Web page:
In the North-Central Mexican city of Juarez, times are often pretty rough. Crime is decreasing as of 2016, but the percentage of violent crimes in Mexico is still higher than almost all major cities in the country to the north, the United States. In fact, poverty is extremely prevalent with "494,000 Juarez residents living in poverty or extreme poverty" (Isaad). As Virginia Isaad points out "a new study from the UNICEF says that 5 out of 10 children in Mexico live in poverty" (Isaad). Juarez is indicative and symbolic of most cities in Mexico where many fear for their lives due to drug cartel violence or struggle to afford their next meal due to being paid next-to-nothing for backbreaking work. Of course, some Mexican citizens live comfortably, but a majority would leave Mexico in a hurry for the promise of an even slightly better life somewhere else. Being paid forty to fifty dollars a day (as many day laborers are often paid) sounds pretty harsh and unappealing, but that pay period is significantly better than being paid the same or less amount for an entire week of work, so because of this, combined with a vision of America being a great and prosperous land, many Mexicans seek employment in la tierra prometida1 and don't look back.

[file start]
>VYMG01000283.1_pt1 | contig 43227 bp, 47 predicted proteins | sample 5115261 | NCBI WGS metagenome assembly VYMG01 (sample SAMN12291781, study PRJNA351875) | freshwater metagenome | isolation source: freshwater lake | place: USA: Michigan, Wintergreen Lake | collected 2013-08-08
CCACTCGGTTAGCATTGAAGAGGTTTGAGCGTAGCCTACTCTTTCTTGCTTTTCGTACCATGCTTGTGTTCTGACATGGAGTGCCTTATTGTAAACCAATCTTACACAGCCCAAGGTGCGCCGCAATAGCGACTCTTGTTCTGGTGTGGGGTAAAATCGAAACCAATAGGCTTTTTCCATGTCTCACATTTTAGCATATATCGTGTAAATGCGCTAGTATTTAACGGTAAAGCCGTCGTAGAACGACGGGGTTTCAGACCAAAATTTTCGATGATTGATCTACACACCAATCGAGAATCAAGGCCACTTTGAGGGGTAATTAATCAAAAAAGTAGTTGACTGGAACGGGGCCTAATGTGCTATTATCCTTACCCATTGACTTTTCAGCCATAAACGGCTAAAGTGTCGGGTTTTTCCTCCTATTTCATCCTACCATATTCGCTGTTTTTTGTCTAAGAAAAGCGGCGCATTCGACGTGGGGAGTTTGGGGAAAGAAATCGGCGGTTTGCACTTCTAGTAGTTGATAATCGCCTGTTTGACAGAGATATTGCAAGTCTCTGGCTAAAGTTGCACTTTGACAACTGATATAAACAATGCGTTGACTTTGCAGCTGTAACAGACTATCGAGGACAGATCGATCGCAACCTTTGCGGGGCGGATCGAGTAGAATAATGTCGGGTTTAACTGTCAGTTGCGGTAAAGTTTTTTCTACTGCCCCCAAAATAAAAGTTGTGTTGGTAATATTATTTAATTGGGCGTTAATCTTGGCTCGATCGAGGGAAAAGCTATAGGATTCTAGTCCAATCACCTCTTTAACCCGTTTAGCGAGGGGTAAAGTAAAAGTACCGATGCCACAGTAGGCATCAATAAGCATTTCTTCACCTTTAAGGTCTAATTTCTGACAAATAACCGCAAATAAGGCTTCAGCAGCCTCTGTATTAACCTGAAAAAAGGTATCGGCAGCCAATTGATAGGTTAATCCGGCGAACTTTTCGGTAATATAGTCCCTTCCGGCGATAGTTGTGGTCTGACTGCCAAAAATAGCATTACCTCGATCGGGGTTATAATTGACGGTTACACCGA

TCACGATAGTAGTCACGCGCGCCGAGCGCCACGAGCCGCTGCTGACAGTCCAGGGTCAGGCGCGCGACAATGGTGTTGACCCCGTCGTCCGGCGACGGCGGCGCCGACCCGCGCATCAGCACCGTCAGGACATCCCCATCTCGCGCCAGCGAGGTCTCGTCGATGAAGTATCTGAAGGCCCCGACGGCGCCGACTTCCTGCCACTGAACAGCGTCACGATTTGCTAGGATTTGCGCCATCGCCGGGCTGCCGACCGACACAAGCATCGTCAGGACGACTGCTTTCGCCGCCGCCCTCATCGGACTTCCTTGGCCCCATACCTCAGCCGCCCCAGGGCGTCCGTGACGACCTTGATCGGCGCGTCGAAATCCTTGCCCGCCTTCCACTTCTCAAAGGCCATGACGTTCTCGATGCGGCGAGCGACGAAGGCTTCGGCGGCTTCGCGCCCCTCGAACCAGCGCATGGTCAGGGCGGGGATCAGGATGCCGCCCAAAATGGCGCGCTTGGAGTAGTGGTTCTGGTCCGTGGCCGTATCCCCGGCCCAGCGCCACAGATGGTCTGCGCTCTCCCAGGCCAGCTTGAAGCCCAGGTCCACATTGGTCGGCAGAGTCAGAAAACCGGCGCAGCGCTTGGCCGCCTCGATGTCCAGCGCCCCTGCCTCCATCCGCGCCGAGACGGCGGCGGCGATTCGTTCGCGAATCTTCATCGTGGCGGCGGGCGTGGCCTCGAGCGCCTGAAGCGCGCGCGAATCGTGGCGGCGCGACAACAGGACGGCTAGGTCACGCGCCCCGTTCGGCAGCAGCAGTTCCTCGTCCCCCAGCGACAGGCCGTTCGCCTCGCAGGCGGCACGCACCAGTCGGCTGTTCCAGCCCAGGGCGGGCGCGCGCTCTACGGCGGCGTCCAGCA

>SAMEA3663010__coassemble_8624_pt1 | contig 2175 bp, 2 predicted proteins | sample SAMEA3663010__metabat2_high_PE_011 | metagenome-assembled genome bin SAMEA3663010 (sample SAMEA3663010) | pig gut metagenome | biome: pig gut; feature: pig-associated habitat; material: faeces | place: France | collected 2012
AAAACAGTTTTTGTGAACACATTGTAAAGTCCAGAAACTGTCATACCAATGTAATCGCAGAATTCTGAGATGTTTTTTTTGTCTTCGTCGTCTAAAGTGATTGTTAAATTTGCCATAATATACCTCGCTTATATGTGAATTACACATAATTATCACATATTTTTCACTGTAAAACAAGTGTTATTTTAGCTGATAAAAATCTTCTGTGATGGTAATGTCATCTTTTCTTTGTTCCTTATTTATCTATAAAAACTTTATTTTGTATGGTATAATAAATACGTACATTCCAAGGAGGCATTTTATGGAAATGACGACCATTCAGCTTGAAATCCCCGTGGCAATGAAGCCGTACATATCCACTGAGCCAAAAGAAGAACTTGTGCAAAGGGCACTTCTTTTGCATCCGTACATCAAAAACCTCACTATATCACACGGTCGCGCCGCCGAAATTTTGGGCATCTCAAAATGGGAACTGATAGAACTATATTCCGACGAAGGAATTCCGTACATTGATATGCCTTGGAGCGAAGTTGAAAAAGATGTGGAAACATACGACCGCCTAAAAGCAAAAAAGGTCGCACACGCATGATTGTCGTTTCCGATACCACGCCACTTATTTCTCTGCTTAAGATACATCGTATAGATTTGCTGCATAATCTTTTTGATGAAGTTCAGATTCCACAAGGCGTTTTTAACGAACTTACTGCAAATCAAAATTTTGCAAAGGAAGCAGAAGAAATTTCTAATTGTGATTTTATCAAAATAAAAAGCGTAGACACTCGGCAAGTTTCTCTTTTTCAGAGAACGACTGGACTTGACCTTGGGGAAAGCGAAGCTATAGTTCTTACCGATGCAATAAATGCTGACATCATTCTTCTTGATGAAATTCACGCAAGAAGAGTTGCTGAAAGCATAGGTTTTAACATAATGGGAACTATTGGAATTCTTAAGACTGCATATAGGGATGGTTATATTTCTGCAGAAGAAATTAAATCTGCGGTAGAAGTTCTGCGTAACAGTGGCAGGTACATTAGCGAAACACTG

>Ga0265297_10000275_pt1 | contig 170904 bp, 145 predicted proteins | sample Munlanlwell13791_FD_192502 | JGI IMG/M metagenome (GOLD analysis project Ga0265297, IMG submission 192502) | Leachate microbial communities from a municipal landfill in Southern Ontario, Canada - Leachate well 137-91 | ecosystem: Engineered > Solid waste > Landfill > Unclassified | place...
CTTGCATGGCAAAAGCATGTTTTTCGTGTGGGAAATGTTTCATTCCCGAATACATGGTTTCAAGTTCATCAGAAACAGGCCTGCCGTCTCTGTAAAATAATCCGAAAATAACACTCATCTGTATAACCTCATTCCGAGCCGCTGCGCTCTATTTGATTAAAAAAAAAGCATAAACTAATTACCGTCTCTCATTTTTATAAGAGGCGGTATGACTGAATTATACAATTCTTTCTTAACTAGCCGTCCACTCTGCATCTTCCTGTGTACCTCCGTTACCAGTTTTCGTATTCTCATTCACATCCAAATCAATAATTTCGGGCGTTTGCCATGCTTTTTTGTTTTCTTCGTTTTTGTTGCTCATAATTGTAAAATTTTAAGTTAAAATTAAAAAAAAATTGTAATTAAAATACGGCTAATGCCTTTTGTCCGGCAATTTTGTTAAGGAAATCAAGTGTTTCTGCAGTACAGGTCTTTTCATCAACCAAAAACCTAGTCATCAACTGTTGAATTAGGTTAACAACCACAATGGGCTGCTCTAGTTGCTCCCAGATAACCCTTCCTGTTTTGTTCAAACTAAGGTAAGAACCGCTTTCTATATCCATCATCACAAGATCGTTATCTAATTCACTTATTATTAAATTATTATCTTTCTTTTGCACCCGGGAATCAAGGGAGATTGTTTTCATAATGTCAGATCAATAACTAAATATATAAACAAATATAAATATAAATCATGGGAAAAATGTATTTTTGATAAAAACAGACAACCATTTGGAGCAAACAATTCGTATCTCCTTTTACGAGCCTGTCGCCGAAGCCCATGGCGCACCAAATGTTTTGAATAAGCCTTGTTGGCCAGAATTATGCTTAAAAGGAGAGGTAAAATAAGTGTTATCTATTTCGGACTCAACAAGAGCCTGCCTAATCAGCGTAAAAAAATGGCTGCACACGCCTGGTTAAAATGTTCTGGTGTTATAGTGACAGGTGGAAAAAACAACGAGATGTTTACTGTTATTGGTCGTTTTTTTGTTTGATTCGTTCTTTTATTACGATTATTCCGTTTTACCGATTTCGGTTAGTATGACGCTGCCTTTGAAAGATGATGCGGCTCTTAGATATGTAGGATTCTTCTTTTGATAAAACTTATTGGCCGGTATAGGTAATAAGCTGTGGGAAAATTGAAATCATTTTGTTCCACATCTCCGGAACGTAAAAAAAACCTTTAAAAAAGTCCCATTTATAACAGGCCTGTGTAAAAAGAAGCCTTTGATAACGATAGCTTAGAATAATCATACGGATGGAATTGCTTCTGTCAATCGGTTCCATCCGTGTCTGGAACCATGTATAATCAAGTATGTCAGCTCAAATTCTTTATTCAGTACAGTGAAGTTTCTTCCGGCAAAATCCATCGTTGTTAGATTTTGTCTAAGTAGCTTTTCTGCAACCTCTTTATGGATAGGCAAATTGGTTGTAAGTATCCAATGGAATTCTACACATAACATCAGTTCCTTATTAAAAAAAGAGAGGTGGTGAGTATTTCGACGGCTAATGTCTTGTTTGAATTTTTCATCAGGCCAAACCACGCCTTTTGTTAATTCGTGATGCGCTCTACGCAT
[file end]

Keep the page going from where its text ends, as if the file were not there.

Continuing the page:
Seeking work, these immigrant workers travel north, and work is without a doubt what they have done. As of 2015, in the United States alone, the Washington Post reports that undocumented workers account for "24 percent of all groundskeepers, 23 percent of domestic workers and 20 percent of those in clothing manufacturing [nationwide]" (Constable). In addition to these industries, undocumented workers have established themselves as a fairly prevalent figure in known well-paying industries holding "34 percent of all jobs in drywall installation, 27 percent in roofing and 24 percent in painting" (Constable). However, these industries are notably more regulated than the agricultural industry, where a large majority of those who come to the United States find themselves employed.